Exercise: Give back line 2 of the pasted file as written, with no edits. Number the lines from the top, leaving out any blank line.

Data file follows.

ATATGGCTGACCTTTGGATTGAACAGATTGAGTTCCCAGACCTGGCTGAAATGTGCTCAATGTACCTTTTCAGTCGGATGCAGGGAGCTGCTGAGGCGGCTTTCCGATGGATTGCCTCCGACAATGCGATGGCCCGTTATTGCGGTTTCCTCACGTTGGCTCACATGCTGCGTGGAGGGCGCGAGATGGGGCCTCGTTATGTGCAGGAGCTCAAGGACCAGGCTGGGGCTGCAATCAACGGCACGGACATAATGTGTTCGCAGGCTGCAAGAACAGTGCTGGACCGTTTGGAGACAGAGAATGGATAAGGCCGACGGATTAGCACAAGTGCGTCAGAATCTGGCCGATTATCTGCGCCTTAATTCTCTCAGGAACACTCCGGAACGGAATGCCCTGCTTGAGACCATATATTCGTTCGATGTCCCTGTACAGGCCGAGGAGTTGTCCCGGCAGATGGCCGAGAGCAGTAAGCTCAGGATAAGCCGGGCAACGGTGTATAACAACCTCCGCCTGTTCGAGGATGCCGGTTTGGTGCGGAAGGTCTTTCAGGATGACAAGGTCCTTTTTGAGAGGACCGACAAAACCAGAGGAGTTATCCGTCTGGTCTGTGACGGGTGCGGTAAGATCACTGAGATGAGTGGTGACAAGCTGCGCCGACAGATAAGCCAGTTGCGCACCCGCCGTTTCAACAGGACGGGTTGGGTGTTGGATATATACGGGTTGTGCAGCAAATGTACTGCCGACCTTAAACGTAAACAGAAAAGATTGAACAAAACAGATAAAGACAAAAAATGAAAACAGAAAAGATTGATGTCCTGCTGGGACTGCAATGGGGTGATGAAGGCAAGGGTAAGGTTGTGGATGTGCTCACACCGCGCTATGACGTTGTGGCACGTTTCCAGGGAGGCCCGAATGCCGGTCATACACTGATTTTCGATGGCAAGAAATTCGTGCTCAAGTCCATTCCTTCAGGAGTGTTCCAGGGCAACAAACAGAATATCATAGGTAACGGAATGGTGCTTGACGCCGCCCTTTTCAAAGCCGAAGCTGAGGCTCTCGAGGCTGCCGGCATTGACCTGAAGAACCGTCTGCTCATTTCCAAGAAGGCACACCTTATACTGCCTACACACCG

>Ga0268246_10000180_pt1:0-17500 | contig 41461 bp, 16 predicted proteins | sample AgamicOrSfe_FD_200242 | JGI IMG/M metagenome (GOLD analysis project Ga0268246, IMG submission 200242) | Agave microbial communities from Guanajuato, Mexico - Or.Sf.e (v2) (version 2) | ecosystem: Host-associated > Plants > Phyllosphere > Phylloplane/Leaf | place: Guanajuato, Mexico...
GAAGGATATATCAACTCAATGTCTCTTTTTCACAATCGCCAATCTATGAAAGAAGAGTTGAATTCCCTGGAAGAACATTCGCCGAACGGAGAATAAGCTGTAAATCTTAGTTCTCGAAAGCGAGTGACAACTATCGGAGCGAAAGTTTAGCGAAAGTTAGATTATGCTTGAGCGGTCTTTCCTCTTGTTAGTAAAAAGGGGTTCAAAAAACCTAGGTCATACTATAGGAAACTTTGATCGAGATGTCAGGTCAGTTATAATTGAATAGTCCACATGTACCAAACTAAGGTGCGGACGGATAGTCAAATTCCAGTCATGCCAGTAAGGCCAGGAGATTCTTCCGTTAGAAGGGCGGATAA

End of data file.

>Ga0268246_10000180_pt1:0-17500 | contig 41461 bp, 16 predicted proteins | sample AgamicOrSfe_FD_200242 | JGI IMG/M metagenome (GOLD analysis project Ga0268246, IMG submission 200242) | Agave microbial communities from Guanajuato, Mexico - Or.Sf.e (v2) (version 2) | ecosystem: Host-associated > Plants > Phyllosphere > Phylloplane/Leaf | place: Guanajuato, Mexico...